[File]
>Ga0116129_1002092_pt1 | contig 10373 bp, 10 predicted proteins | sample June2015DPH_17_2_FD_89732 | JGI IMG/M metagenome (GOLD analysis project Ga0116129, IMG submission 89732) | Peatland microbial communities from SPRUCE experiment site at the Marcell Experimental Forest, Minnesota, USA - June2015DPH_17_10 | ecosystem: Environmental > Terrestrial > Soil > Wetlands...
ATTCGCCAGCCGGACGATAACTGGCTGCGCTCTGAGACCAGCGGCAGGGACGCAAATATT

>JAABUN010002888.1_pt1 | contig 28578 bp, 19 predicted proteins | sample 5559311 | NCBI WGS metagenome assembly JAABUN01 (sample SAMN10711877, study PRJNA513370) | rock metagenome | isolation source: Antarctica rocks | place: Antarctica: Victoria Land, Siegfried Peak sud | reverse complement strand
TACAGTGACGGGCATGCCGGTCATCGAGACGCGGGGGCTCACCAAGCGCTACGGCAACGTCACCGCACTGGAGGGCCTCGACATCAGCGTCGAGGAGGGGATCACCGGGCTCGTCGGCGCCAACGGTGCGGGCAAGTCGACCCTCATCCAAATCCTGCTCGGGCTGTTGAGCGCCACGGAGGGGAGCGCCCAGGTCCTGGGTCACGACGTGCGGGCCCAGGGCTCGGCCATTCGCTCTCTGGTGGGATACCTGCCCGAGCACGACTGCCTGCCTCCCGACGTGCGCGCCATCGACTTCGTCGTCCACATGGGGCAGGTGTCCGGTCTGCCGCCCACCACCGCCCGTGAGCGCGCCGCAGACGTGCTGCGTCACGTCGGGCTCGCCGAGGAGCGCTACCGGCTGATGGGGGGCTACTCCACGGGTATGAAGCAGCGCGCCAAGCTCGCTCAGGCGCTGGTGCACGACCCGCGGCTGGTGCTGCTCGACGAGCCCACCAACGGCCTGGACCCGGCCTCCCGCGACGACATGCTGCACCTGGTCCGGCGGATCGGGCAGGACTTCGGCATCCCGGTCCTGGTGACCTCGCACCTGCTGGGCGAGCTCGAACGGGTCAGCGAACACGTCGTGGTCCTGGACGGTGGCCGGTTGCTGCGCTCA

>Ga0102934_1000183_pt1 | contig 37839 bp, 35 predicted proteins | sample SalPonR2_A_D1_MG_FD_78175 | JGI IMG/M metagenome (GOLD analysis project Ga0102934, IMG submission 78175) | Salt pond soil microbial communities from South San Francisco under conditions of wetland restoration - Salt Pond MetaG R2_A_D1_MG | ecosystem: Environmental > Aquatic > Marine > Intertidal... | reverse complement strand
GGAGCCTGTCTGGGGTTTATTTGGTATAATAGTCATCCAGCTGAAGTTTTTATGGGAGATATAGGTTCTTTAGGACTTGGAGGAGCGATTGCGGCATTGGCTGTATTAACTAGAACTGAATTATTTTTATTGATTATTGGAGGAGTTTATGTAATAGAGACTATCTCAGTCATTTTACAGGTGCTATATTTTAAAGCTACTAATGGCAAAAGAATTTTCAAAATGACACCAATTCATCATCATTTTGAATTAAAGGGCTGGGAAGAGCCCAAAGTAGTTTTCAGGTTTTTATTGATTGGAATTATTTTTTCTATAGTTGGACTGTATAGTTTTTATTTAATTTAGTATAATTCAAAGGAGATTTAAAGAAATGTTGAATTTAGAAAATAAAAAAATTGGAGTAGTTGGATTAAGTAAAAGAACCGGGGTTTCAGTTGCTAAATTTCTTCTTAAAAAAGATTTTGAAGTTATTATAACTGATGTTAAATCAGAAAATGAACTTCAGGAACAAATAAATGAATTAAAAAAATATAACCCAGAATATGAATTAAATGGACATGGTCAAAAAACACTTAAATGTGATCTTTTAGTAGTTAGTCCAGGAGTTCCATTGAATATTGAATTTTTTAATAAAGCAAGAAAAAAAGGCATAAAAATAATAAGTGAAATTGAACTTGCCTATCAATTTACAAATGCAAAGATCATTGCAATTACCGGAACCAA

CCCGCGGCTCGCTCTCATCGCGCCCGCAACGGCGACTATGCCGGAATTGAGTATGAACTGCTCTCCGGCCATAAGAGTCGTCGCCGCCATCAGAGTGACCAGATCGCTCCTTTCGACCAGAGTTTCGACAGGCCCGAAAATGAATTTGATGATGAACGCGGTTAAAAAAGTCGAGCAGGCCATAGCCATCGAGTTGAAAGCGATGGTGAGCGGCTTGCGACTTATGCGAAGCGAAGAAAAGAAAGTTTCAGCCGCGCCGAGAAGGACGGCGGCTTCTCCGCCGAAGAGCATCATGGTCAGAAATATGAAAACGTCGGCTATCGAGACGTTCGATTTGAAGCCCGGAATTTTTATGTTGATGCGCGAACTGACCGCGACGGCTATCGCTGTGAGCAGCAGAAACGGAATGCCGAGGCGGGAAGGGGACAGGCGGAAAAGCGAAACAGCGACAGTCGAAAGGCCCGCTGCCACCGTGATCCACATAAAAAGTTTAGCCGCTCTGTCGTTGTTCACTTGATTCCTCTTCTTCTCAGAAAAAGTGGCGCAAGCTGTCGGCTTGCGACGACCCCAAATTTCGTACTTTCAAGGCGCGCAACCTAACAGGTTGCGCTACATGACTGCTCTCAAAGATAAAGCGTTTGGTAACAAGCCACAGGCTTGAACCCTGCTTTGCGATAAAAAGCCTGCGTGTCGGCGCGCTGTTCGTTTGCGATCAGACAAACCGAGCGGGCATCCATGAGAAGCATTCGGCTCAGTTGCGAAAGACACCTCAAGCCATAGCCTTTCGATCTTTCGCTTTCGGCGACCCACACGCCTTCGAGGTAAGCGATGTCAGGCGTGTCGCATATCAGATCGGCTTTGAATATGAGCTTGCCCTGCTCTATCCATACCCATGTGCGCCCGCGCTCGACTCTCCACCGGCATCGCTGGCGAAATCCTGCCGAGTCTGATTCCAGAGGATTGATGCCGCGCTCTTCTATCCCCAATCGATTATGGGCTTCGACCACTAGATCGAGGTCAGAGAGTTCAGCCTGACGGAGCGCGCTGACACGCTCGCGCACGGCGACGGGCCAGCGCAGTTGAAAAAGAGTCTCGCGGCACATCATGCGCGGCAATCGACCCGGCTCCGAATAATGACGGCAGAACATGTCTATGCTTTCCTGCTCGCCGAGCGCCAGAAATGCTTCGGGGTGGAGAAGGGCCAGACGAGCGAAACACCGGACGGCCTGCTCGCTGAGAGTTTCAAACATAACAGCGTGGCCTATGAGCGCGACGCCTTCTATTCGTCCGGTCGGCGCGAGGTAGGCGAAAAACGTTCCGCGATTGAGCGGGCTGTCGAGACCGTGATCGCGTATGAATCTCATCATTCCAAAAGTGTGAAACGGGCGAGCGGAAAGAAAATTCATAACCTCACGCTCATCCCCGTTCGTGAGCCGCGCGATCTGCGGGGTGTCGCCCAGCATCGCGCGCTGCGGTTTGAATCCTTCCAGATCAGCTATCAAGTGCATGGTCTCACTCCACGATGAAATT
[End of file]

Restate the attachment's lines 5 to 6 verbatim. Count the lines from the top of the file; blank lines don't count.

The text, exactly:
>Ga0102934_1000183_pt1 | contig 37839 bp, 35 predicted proteins | sample SalPonR2_A_D1_MG_FD_78175 | JGI IMG/M metagenome (GOLD analysis project Ga0102934, IMG submission 78175) | Salt pond soil microbial communities from South San Francisco under conditions of wetland restoration - Salt Pond MetaG R2_A_D1_MG | ecosystem: Environmental > Aquatic > Marine > Intertidal... | reverse complement strand
GGAGCCTGTCTGGGGTTTATTTGGTATAATAGTCATCCAGCTGAAGTTTTTATGGGAGATATAGGTTCTTTAGGACTTGGAGGAGCGATTGCGGCATTGGCTGTATTAACTAGAACTGAATTATTTTTATTGATTATTGGAGGAGTTTATGTAATAGAGACTATCTCAGTCATTTTACAGGTGCTATATTTTAAAGCTACTAATGGCAAAAGAATTTTCAAAATGACACCAATTCATCATCATTTTGAATTAAAGGGCTGGGAAGAGCCCAAAGTAGTTTTCAGGTTTTTATTGATTGGAATTATTTTTTCTATAGTTGGACTGTATAGTTTTTATTTAATTTAGTATAATTCAAAGGAGATTTAAAGAAATGTTGAATTTAGAAAATAAAAAAATTGGAGTAGTTGGATTAAGTAAAAGAACCGGGGTTTCAGTTGCTAAATTTCTTCTTAAAAAAGATTTTGAAGTTATTATAACTGATGTTAAATCAGAAAATGAACTTCAGGAACAAATAAATGAATTAAAAAAATATAACCCAGAATATGAATTAAATGGACATGGTCAAAAAACACTTAAATGTGATCTTTTAGTAGTTAGTCCAGGAGTTCCATTGAATATTGAATTTTTTAATAAAGCAAGAAAAAAAGGCATAAAAATAATAAGTGAAATTGAACTTGCCTATCAATTTACAAATGCAAAGATCATTGCAATTACCGGAACCAA